Sunday, April 1, 2012

A-Major is Green –

and C Major is red, G major is yellow, B major is brown, E major blue, D major is a light brown. These are my personal associations; other people’s colors will certainly vary. These associations are known as chromesthesia  – the association of color and sound. It is a form of synesthesia - a neurological condition in which stimulation from one sense leads to involuntary experience in a secondary sense. Basically, chromesthesia is pitch/color association.

Today is the beginning of the Blogging A to Z challenge, and the theme of this blog for the month of April will focus on music and its instruments, as well as other interesting phenomenon. The challenge is to blog a letter of the alphabet every day to the end of the month. (There are three Sundays off.) 

A Major is so green to me that the letter A could not be anything else. I always thought it would be interesting to find a composer who could write a score for me in color rather than in black and white notes. Even in college I found the phenomenon interesting and looked for someone to work with, but to no avail.

The list of noted composers who had chromesthesia includes Scriabin, Messiaen, Mozart, Sibelius, Liszt, Rimsky-Korsakov, and Gyorgy Ligeti. Wikipedia reports that Mozart referred to the key of D Major as “a warm orangey sound...while B-flat minor was blackish.” Mozart found A major a rainbow of colors.

I can’t say that having chromesthesia has been beneficial or useful in any particular way. Rather, it is an oddity that I enjoy, that fascinates me, and that I share with some pretty notable musicians. 


  1. Hmmm, I think you should try knitting a symphony. it might be interesting....

  2. I've heard of chromesthesia but didn't know much about it so thank you for illuminating me. Notes in harmony evoke more emotion in me but I don't see a color associated with them. What kind of musician are you?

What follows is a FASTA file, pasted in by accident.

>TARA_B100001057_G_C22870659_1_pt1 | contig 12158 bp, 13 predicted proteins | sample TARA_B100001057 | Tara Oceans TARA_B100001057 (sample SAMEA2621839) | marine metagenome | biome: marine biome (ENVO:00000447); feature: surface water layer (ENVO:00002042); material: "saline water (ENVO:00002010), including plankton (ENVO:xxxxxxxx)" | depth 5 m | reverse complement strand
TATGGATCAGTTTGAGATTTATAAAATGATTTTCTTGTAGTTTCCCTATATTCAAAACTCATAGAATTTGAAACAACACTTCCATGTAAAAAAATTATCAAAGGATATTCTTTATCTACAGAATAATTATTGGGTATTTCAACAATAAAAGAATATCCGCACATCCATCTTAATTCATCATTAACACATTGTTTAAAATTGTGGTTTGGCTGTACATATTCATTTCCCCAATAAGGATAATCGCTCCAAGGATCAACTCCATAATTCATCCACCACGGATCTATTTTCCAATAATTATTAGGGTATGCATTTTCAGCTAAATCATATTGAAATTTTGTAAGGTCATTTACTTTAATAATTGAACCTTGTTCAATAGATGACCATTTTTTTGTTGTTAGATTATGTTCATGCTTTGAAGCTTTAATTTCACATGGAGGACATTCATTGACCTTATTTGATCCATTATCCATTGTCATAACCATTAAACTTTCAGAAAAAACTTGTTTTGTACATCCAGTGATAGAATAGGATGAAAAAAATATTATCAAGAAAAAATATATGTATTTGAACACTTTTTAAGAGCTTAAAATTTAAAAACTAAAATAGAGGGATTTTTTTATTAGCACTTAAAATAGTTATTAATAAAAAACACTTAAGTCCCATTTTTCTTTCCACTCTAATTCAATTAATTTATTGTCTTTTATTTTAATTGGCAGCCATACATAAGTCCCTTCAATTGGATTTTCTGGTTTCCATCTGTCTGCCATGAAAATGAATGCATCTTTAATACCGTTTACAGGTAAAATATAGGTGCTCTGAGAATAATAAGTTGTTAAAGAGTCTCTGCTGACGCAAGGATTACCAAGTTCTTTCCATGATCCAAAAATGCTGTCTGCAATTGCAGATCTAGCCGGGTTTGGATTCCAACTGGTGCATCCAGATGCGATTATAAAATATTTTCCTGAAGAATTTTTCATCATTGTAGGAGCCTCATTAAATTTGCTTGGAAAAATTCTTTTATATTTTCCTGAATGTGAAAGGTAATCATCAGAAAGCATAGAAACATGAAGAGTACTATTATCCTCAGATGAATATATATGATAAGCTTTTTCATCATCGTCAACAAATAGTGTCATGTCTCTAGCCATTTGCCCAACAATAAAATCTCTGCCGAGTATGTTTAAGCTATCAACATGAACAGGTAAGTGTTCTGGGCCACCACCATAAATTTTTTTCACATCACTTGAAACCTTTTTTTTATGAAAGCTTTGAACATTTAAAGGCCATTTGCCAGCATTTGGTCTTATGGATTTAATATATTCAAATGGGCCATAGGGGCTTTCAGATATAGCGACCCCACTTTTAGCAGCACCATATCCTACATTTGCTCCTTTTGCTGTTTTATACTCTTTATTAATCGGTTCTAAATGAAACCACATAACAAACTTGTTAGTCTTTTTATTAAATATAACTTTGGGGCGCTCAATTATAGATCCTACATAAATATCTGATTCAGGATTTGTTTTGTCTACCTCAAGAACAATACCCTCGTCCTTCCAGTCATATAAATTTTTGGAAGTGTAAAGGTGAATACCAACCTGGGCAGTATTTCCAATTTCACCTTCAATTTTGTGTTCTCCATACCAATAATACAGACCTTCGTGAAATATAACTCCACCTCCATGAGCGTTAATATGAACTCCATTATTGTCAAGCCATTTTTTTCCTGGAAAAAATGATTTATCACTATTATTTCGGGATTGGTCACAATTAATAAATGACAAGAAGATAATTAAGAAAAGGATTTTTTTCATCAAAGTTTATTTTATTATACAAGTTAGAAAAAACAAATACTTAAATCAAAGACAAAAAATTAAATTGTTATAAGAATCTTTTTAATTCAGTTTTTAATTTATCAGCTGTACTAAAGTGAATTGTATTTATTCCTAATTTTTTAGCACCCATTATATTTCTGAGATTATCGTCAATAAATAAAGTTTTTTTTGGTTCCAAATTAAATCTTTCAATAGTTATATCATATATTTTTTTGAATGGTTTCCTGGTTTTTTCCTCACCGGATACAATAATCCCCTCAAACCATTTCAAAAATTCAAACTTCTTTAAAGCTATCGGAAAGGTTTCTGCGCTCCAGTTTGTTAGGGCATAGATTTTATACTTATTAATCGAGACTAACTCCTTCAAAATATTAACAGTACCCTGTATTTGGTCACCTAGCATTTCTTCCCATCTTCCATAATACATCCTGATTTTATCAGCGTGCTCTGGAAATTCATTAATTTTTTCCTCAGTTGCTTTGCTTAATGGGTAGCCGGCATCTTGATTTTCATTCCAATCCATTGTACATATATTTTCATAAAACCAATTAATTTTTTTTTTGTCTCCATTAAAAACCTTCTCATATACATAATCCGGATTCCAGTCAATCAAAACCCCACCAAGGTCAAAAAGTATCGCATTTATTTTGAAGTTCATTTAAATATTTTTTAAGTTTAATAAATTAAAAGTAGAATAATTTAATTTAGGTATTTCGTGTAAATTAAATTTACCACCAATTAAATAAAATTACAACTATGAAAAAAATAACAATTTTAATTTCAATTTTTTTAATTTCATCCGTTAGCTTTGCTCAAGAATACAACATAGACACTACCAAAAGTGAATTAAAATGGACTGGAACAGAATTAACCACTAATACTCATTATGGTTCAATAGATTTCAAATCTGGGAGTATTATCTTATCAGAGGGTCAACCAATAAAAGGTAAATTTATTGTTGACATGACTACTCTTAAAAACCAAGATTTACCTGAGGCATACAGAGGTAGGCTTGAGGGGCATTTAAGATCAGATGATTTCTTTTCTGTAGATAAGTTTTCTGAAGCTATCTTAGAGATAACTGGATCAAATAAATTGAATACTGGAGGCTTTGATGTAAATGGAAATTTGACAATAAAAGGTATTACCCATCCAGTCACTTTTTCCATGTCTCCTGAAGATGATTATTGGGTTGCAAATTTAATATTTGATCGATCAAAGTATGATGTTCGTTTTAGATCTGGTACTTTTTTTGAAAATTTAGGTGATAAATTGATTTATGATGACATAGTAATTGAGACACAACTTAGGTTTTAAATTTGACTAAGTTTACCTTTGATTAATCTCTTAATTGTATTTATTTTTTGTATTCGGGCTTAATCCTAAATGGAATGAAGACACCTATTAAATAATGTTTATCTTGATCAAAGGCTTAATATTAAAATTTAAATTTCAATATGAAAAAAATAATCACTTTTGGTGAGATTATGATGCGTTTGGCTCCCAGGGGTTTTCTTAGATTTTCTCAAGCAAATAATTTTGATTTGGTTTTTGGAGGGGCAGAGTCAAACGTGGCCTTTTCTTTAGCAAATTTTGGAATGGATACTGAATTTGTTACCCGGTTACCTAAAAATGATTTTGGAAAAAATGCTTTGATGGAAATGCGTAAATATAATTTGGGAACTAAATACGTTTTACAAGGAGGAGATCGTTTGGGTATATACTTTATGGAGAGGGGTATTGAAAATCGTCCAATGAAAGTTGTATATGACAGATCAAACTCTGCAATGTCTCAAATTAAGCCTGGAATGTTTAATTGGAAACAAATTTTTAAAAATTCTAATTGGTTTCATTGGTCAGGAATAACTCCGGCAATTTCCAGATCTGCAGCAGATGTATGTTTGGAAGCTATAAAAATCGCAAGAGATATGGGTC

1. I was a Classical flutist and church organist until about 2002, when I took the job as Editor of Flute Talk magazine. I am retired now and teach knitting instead. It's all about color!

  3. I think equally as cool as writing a score in color would be getting someone to create a program that would take your chromesthesia and allow you to play music and see the effects at the same time. I think since you know how you associate, it couldn't be that difficult. And it might be easier getting a programmer to work with as opposed to a composer. Be sure to let us know if you get that working - it's an app I'd pay for!

  4. Well, that is just too cool. An excellent affliction, if a person needs to have one.

  5. For some reason this post reminded me of the beginning of the movie "Fantasia" when they show colors and lines to represent the different notes and instruments. Fascinating!

  6. Interesting post! I have a couple musician sons, and now I want to ask them if they see music in color.

    I'm here to say hi and welcome you to the Challenge!


  7. I love this! A friend of mine in college who had synesthesia was an art major and an accomplished a cappella singer. His final project was an art book depicting his associations. Looking forward to reading more of your posts this month!

  8. That's a very interesting first post. I had never thought of musical notes as representing colours before!

    This is me, Duncan D. Horne, visiting you from the A-Z challenge, wishing you all the best throughout April and beyond.

    Duncan In Kuantan

  9. Okay, my question for you is how do you experience these colours? Do you see them in your mind's eye, or are they as literally seen as anything right there in front of you, like in the air? Do you see them only when you hear a note, or is looking at a score enough to trigger the colour experience? I have always wondered this about synethesia.

    A-Z @ Elizabeth Twist